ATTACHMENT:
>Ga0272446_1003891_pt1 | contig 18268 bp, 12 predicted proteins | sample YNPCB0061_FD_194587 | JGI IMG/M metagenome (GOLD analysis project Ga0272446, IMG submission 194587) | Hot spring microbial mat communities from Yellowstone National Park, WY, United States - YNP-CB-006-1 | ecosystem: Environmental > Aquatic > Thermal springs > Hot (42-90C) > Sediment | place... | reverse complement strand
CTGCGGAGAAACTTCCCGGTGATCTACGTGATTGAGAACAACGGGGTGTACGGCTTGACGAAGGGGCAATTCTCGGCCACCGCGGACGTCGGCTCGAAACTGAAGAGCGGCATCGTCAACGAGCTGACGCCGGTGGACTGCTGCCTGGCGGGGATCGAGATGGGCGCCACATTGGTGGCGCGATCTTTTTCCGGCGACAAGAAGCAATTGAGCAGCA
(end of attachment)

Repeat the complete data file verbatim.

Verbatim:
>Ga0272446_1003891_pt1 | contig 18268 bp, 12 predicted proteins | sample YNPCB0061_FD_194587 | JGI IMG/M metagenome (GOLD analysis project Ga0272446, IMG submission 194587) | Hot spring microbial mat communities from Yellowstone National Park, WY, United States - YNP-CB-006-1 | ecosystem: Environmental > Aquatic > Thermal springs > Hot (42-90C) > Sediment | place... | reverse complement strand
CTGCGGAGAAACTTCCCGGTGATCTACGTGATTGAGAACAACGGGGTGTACGGCTTGACGAAGGGGCAATTCTCGGCCACCGCGGACGTCGGCTCGAAACTGAAGAGCGGCATCGTCAACGAGCTGACGCCGGTGGACTGCTGCCTGGCGGGGATCGAGATGGGCGCCACATTGGTGGCGCGATCTTTTTCCGGCGACAAGAAGCAATTGAGCAGCA